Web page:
On the weekend of the German federal elections of 2021IIPM, NTGent, Schauspiel Köln and the School of Political Hope hosted together with #LeaveNoOneBehind and numerous organizations from all over the world a School of Resistance for a new politics of humanity and justice. How can the system of dehumanization, illegalization and exploitation of migrants in Europe be overturned? A manifesto signed by over 80 public figures and a joint fundraising campaign which supports human rights lawyers to bring responsible politicians and officials to court, explored new possibilities and potentials for the convergence of art and activism. Is art a future tool for survival for global citizens to become agents of change in times of crisis?
Milo Rau believes in staging and realistic representation in his theatre plays, while for his tribunals and trials or the General Assembly he invented what he calls „symbolic institutions“ – an open, often antagonistic gathering of opinions and conflicting thruths. Recent projects like The Revolt of Dignity or the School of Resistance tries to hack the economic and political systems by means of art, constructing what Milo calls „alternative micro-ecologies. In his talk, Milo will trace his path from theatre plays and trial projects like Orestes in Mosul or The Moscow Trials to symbolic institutions like The Congo Tribunal and General Assembly – the basis for his actual holistic approach in projects like The Revolt of Dignity or A filmschool for Mosul that he develops with various partners from the arts, civil society and politics.
Hospitality is first and foremost a social practice and can be situated in any place and become manifest in many ways. Hospitality is a design factor for buildings with rapidly decreasing relevance. Security, commercial value and hygienic measures are becoming the ruling flavours of our time. Many buildings that are designated to perform hospitality such as hospitals, airports, welcome centers, border posts, fair grounds, stadiums, governmental institutions or climate summit halls fail completely in this respect. We are surrounded by the multiplication of growing fortresses that strive to protect us from the rest of the world and the rest of the world from us. We can only steer against this trend if we make hospitality a spacial practice.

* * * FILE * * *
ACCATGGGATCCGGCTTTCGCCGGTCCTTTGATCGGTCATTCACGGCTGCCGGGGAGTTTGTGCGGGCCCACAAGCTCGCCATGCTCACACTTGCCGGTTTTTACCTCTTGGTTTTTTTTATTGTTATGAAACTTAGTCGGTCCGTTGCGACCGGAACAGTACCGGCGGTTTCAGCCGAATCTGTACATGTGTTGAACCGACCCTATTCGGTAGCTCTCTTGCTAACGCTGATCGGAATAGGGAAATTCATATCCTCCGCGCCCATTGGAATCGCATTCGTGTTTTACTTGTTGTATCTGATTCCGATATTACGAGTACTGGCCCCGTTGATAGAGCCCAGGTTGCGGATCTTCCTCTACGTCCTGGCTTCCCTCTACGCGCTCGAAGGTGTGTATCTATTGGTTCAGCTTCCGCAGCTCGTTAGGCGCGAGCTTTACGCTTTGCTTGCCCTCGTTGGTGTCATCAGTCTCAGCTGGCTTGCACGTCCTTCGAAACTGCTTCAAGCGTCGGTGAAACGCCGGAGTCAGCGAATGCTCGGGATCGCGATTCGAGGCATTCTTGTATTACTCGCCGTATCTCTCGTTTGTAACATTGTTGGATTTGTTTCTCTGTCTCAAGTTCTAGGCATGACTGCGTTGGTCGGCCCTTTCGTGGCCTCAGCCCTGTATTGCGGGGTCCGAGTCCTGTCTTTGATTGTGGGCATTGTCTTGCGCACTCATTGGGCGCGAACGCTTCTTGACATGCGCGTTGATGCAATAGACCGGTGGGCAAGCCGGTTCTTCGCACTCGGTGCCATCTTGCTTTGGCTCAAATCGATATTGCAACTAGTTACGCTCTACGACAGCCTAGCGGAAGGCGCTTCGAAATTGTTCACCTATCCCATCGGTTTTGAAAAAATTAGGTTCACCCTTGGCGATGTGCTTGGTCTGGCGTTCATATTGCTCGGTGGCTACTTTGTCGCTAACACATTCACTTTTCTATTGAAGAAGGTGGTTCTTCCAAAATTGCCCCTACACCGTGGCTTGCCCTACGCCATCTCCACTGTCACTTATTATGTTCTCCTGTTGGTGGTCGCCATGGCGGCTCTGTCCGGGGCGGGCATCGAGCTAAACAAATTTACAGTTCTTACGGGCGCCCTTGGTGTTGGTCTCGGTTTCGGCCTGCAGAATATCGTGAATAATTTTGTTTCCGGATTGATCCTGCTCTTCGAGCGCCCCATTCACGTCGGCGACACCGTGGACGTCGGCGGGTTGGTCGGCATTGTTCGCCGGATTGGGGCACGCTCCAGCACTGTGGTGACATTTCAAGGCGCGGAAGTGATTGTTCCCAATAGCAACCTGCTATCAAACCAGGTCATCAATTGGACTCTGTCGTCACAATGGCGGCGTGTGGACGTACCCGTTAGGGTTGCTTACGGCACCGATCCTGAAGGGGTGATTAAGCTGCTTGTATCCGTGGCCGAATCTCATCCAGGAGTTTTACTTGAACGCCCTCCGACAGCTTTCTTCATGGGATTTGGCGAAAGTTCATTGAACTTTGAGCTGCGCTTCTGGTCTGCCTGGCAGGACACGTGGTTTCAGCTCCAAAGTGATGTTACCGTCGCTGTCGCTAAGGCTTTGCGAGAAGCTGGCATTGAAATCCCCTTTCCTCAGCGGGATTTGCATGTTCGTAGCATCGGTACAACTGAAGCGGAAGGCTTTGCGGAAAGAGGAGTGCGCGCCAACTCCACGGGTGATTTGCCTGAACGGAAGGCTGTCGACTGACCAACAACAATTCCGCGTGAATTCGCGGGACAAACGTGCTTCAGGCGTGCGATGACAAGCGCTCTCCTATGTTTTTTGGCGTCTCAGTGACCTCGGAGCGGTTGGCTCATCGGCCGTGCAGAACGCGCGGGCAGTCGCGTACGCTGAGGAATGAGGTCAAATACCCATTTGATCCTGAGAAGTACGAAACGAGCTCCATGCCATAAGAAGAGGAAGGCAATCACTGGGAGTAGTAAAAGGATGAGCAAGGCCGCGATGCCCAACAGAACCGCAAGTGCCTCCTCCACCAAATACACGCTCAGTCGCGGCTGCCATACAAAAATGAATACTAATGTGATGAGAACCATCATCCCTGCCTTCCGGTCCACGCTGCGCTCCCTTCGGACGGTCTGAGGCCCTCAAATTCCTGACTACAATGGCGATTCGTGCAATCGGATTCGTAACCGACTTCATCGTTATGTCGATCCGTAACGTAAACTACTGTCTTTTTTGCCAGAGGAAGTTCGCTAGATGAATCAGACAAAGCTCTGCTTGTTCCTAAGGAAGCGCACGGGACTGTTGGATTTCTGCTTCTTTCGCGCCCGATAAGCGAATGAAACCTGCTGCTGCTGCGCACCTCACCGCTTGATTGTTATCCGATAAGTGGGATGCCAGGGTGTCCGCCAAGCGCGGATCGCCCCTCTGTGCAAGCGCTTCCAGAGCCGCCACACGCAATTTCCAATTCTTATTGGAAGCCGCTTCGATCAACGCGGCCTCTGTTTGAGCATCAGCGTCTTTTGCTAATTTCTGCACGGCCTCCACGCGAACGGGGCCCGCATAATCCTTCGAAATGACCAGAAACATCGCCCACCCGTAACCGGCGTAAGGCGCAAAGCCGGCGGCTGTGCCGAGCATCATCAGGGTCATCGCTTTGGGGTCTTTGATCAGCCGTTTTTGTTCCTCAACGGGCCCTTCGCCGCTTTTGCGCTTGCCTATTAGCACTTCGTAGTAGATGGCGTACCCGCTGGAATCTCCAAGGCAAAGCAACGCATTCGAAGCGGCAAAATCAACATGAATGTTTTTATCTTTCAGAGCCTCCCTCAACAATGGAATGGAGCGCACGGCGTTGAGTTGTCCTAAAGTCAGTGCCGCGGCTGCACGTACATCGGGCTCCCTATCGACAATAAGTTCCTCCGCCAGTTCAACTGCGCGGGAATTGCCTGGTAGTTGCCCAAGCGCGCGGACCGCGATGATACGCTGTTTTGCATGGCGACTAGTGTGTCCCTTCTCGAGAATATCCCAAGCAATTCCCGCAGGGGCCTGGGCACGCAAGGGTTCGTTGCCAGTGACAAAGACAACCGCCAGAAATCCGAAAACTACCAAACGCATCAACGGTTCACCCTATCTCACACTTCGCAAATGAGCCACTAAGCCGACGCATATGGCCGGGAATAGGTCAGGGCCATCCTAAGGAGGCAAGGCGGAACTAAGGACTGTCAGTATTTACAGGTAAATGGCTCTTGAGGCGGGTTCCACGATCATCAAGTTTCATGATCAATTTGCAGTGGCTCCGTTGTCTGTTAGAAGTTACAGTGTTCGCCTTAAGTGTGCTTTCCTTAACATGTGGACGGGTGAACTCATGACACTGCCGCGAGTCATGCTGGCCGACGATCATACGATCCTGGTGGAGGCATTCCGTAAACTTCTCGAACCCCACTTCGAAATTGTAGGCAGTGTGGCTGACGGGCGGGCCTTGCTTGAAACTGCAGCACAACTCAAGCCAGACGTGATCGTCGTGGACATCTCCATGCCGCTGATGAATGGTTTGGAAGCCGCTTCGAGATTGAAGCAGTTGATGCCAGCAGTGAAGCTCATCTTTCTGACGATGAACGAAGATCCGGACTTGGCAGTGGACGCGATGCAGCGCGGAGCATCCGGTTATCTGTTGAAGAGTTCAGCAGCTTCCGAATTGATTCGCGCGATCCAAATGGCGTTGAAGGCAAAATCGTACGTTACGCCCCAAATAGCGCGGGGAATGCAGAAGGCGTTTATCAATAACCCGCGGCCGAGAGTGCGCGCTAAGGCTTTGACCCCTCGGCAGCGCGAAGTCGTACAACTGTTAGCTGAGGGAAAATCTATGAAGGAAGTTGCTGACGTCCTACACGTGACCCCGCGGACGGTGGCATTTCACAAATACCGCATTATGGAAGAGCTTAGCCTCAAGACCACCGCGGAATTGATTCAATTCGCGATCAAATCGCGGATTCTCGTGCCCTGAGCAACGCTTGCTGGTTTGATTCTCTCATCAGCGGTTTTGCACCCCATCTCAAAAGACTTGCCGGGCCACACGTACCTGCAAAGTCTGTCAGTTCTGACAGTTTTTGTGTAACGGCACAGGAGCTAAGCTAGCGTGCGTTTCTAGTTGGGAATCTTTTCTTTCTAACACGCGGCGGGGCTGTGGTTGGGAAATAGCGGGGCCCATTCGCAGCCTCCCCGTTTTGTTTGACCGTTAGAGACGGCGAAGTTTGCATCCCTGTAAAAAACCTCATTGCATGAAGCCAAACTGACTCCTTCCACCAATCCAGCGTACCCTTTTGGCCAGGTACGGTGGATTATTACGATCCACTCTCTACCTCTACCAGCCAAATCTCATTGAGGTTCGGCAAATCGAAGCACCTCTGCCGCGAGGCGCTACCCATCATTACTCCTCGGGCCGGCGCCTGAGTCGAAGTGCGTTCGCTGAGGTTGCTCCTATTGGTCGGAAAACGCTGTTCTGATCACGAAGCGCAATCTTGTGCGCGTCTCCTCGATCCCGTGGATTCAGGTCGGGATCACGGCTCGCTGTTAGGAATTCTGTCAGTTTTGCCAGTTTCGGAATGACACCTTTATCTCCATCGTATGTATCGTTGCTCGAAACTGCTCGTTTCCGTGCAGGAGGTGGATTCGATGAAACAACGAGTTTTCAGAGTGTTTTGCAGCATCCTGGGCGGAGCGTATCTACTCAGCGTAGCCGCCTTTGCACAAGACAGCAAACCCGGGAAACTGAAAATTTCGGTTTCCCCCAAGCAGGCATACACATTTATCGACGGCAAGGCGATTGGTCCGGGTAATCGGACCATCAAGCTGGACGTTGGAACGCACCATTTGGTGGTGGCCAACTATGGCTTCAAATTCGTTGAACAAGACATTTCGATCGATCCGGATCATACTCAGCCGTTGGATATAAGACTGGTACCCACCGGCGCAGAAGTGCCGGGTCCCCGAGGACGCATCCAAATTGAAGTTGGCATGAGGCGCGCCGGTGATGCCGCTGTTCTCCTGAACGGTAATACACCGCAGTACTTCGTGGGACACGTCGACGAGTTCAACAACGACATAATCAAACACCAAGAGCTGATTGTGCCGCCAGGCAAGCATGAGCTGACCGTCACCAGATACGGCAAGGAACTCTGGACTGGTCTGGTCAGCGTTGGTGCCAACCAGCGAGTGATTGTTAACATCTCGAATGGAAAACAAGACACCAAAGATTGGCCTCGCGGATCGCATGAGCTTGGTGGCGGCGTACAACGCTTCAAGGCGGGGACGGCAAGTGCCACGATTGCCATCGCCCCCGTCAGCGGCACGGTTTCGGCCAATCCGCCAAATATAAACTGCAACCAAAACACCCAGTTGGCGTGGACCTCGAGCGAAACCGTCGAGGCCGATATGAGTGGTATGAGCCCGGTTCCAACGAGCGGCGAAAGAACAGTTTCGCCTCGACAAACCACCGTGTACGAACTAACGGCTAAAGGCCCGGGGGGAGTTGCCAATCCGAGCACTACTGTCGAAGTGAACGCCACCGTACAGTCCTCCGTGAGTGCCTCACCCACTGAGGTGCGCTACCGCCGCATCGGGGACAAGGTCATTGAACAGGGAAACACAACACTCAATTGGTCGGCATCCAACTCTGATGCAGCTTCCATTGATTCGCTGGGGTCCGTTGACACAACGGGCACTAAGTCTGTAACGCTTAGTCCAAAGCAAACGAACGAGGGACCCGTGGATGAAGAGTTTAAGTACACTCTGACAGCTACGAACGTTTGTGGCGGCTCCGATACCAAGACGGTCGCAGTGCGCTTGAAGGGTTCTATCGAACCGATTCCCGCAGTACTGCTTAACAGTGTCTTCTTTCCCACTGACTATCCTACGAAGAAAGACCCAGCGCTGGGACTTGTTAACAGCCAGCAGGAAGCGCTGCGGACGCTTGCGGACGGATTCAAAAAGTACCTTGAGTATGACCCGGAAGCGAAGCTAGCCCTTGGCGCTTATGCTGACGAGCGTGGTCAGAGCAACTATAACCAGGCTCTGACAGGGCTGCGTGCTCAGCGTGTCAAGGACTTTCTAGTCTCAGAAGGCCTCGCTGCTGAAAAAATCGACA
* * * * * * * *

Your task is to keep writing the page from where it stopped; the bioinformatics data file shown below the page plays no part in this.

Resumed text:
Can institutions be driving forces of change? Or are they doomed to be bastions of the status quo, capable of slow reforms at best? Arguments about institutions, instituting and institutionalizing are at the core of many progressive movements. But what would it actually mean to imagine institutions in a radical democratic way? How can we understand museums, theatres, galleries, festivals, biennales as assemblies – not only symbolically but by consequently re-negotiating their organizational structures? Curator Ahmed Al-Nawas, focusing in his work on collaborative, anti-racist and de-colonizing practices, takes a close look at the role of authorship and representation within collectives. Nora Sternfeld, art educator and curator, negotiates the possibilities for a radical-democratic museum, imagining a future that is more than the mere extension of the present. And Sarah Waterfeld, spokesperson of the collective Staub zu Glitzer (Dust to Glitter) that occupied 2017 Volksbühne in Berlin with its transmedia theatre production B6112, demands a fundamental rethinking of the way the iconic ‘people’s theatre’ is run.
Discussions about representation in assemblies, democracies and legal cases are usually reserved to human beings. But recent discussions around the Anthropocene and new materialism have fiercely challenged such anthropocentric limitations. Professor for Law Radha D’Souza argues that the concept of rights is fundamentally flawed as it is always associated with private property, contracts, and contractual social relations. Drawing on insights from indigenous cultures and everyday practices, she points out the centrality of assembly for collective life among animals and humans. Performance maker and theorist Sibylle Peters deals in her practice as theorist and theatre maker since many years with concepts of assembling – recently also trying to create zones of companionship in which humans and other co-species can come together without food chains or zoo cages getting in-between.
by a wide range of assemblies within the field that tried out and challenged social and political procedures with which societies can be imagined, played, performed, enacted, tested, or even invented
To assemble is first and foremost a physical act of being present body next to body. Dana Yahalomi elaborates on the sociopolitical potential and the responsibility of the arts and artists to facilitate arenas where people can rehearse the corporal and behavioral knowledge assembly requires. Starting with the historic Operation Stockholm (1961), she unfolds a chronicle of choreographies from a civic perspective.